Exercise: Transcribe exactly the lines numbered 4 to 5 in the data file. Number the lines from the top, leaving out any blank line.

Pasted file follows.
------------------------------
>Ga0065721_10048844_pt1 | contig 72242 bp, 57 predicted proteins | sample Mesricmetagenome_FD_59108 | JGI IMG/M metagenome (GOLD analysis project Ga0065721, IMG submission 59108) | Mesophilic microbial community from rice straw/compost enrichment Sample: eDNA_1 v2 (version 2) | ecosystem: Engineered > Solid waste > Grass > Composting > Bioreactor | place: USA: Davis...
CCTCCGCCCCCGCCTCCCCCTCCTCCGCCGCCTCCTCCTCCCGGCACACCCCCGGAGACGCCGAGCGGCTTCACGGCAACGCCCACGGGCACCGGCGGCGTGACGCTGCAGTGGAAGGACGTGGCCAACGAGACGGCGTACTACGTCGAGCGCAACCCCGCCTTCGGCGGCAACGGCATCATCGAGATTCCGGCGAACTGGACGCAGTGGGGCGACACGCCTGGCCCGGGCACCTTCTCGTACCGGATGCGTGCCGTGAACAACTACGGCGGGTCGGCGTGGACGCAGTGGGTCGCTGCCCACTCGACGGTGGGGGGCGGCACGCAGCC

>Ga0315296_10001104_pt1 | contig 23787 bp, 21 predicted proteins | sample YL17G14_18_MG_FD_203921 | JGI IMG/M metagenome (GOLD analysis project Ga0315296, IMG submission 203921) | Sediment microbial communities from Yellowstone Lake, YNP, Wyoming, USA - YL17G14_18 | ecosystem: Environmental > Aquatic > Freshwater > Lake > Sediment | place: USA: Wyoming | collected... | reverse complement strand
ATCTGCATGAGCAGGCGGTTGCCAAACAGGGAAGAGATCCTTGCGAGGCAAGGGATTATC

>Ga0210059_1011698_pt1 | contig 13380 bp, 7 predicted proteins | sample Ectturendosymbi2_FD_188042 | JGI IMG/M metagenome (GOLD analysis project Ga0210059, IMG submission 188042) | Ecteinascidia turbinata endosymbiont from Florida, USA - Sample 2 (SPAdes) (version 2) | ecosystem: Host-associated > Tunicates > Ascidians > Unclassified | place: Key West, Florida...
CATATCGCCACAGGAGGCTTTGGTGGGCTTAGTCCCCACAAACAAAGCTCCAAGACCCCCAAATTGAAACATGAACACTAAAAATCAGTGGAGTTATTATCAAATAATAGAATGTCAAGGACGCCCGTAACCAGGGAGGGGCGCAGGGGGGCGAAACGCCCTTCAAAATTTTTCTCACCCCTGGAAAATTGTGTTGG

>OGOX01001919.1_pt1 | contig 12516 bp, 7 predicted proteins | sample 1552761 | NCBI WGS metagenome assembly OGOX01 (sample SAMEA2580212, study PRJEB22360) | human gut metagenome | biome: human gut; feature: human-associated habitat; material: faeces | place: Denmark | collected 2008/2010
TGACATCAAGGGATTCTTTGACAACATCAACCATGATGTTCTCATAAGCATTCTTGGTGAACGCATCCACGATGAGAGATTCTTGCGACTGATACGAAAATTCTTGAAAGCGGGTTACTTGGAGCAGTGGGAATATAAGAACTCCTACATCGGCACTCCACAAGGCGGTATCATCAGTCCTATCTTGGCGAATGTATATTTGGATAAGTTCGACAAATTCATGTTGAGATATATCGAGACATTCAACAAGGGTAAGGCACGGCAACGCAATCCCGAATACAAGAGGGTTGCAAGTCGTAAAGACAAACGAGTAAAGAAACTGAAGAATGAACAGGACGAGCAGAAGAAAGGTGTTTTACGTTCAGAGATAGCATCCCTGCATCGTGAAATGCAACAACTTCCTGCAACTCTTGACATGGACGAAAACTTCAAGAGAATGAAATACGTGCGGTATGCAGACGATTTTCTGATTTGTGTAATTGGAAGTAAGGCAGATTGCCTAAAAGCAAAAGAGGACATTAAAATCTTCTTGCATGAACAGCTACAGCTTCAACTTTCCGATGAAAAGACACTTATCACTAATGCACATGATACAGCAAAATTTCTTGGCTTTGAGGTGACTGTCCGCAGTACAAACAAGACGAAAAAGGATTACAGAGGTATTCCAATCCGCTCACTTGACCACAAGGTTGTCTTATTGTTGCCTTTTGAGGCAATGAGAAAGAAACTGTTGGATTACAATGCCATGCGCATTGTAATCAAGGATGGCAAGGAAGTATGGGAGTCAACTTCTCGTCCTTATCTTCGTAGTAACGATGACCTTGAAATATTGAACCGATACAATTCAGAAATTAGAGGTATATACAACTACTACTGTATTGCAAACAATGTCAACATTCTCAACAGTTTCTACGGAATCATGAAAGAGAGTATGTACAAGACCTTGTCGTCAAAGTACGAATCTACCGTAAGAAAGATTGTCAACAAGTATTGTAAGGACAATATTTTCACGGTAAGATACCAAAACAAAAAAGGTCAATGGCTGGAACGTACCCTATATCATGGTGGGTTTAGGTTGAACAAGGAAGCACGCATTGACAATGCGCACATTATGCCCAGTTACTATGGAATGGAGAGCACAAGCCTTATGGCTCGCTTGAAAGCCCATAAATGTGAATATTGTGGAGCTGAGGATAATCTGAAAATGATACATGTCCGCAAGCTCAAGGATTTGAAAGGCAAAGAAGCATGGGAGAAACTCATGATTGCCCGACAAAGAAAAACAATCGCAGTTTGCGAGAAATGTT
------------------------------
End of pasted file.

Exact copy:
ATCTGCATGAGCAGGCGGTTGCCAAACAGGGAAGAGATCCTTGCGAGGCAAGGGATTATC

>Ga0210059_1011698_pt1 | contig 13380 bp, 7 predicted proteins | sample Ectturendosymbi2_FD_188042 | JGI IMG/M metagenome (GOLD analysis project Ga0210059, IMG submission 188042) | Ecteinascidia turbinata endosymbiont from Florida, USA - Sample 2 (SPAdes) (version 2) | ecosystem: Host-associated > Tunicates > Ascidians > Unclassified | place: Key West, Florida...